Perhaps a better measure of how democratic a Twitter celebrity is isn’t the number of people s/he follows, but how often s/he replies to @messages. But in the end it’s difficult and potentially dangerous to draw conclusions about someone’s elitism or lack thereof from just his/her behavior on Twitter. I have no objection to the existence of an influence-based filter, but I personally fall into the camp of those who would be unlikely to use it, at least for some of the examples Loic gave. If I want to figure out if people are having problems with an iPhone upgrade, for instance, I want everyone’s thoughts, not Scoble’s and O’Reilly’s and Loic’s. The point is to get a wide range of opinions, and what’s more, I’m likely to be having more plebian problems. In an apparent non-sequiter, Loic explains in his post that when he complains about a product on Twitter (in this case the absence of the new BlackBerry on Sprint), he is contacted by the company and provided with VIP customer service, whereas a friend with fewer followers did the same with no results. He provides within his own post a good reason for folks like me NOT to use an influence-based filter; his solutions won’t fix my problems. I don’t mean this snarkily; I think Loic means well, and clearly, he’s a good guy to know.
Okay, when I started writing this post I had a totally different point. I had not intended to give my own rant on the issue, but rather to say that this is exactly the kind of topic I would love to see addressed at Web 2.0 Expo in a format I will borrow from the GDC: The Rants Panel. I find this debate interesting, but its true business value, particularly to an enterprise Web 2.0 advocate striving to demonstrate ROI, is limited. We often get proposals for sessions at the conference that are interesting in a “what’s at stake” kind of way, but can be a little “inside baseball.” I love the passion of this community, in fact, it’s truly why I’m here, so I’d like to give topics like this a home, but in a way that leaves more room for the meat and potatoes of how to turn constraints into opportunities. At GDC, the organizers put aside at least one session for 5 or 6 panelists to simply rant, uncensored, on a topic they feel is important. (In the first couple of years, it was often developers ranting about how publishers and the industry at large kill creativity). It’s entertaining, informative, and it spurs debate in the hallways. I think there’s an excellent rant about filters vs. level playing field to be given at Web 2.0, but the question is, what are some other rants that would fit in, and who should give them?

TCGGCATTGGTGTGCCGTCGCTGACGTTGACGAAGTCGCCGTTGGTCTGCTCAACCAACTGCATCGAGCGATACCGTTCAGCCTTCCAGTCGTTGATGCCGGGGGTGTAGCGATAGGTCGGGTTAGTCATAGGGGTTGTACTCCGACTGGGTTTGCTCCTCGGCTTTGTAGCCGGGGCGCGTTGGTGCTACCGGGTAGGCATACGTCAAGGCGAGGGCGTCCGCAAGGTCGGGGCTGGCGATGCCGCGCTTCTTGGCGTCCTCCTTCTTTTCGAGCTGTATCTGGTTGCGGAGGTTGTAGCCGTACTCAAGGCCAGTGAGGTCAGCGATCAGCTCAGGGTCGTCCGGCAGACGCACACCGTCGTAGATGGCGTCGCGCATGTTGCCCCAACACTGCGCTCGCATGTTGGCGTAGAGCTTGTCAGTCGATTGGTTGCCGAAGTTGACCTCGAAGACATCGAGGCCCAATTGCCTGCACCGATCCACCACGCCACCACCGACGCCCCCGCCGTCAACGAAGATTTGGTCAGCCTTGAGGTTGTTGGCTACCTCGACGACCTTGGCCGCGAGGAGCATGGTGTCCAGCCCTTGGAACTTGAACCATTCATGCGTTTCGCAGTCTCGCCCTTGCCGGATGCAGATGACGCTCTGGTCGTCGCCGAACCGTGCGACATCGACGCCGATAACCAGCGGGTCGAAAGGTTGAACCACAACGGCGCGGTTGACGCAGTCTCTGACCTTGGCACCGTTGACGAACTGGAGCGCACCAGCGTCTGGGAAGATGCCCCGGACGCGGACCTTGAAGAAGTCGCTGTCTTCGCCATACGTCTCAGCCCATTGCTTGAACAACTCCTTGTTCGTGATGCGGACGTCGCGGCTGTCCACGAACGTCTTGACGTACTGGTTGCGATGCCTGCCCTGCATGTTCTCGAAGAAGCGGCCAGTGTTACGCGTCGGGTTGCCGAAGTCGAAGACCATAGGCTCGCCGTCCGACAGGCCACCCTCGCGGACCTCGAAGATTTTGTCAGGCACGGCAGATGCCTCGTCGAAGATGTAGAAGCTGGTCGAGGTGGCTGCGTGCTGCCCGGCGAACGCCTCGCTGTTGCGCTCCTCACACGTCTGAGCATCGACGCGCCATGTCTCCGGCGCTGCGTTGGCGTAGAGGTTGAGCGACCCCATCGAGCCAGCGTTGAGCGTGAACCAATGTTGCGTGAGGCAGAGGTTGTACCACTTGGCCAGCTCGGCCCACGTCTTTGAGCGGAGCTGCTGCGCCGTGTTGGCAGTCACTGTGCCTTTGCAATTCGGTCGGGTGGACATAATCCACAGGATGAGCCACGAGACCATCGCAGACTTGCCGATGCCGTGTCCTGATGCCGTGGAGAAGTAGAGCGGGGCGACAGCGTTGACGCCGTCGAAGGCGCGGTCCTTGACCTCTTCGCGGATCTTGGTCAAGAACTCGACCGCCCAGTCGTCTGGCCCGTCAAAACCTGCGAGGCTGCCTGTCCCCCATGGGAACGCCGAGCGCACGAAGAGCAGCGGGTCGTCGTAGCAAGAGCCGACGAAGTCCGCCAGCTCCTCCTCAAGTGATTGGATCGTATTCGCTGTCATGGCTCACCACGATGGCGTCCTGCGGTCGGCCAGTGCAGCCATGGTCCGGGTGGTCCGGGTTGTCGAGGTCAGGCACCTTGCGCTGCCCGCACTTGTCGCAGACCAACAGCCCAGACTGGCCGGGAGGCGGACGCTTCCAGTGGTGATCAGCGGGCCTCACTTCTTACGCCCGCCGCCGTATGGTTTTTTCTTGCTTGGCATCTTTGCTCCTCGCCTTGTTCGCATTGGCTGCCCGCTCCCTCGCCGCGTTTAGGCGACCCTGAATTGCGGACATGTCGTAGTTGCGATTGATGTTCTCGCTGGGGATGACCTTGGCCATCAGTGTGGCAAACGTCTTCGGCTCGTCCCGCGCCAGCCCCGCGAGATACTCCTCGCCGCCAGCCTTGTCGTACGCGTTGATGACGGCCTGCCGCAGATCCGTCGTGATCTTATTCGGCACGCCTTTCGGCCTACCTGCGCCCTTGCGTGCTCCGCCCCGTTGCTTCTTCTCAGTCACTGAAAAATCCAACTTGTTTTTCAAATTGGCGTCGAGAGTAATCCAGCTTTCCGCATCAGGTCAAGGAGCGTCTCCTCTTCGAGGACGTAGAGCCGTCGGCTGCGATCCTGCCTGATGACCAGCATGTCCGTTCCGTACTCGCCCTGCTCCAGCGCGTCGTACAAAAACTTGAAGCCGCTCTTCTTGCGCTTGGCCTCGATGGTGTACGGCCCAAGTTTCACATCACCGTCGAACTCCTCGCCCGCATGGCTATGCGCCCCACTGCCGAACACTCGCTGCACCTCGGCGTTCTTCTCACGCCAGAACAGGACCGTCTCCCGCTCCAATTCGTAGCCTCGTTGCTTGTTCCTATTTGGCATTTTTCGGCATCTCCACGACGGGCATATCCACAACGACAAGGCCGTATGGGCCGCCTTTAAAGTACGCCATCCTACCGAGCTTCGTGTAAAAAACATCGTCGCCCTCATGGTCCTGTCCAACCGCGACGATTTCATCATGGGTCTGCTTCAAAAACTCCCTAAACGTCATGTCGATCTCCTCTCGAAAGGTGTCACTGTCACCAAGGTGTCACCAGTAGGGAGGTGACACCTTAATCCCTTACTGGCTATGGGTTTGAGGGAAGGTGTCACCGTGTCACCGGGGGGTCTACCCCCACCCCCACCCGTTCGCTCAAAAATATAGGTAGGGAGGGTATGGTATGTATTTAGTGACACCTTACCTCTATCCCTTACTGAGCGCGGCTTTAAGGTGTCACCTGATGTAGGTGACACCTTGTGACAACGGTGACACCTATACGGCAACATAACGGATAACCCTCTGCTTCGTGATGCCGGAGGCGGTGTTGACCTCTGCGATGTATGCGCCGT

DeWitt Clinton’s post On Fighting the Web Itself seems like a good candidate to me. A discussion of the role of women in the industry as well as at conferences could be another candidate (here I’d love to hear from Kathy Sierra.) Got any other ideas for me? Please add them in comments or hit me up on Twitter. I’m @pahlkadot.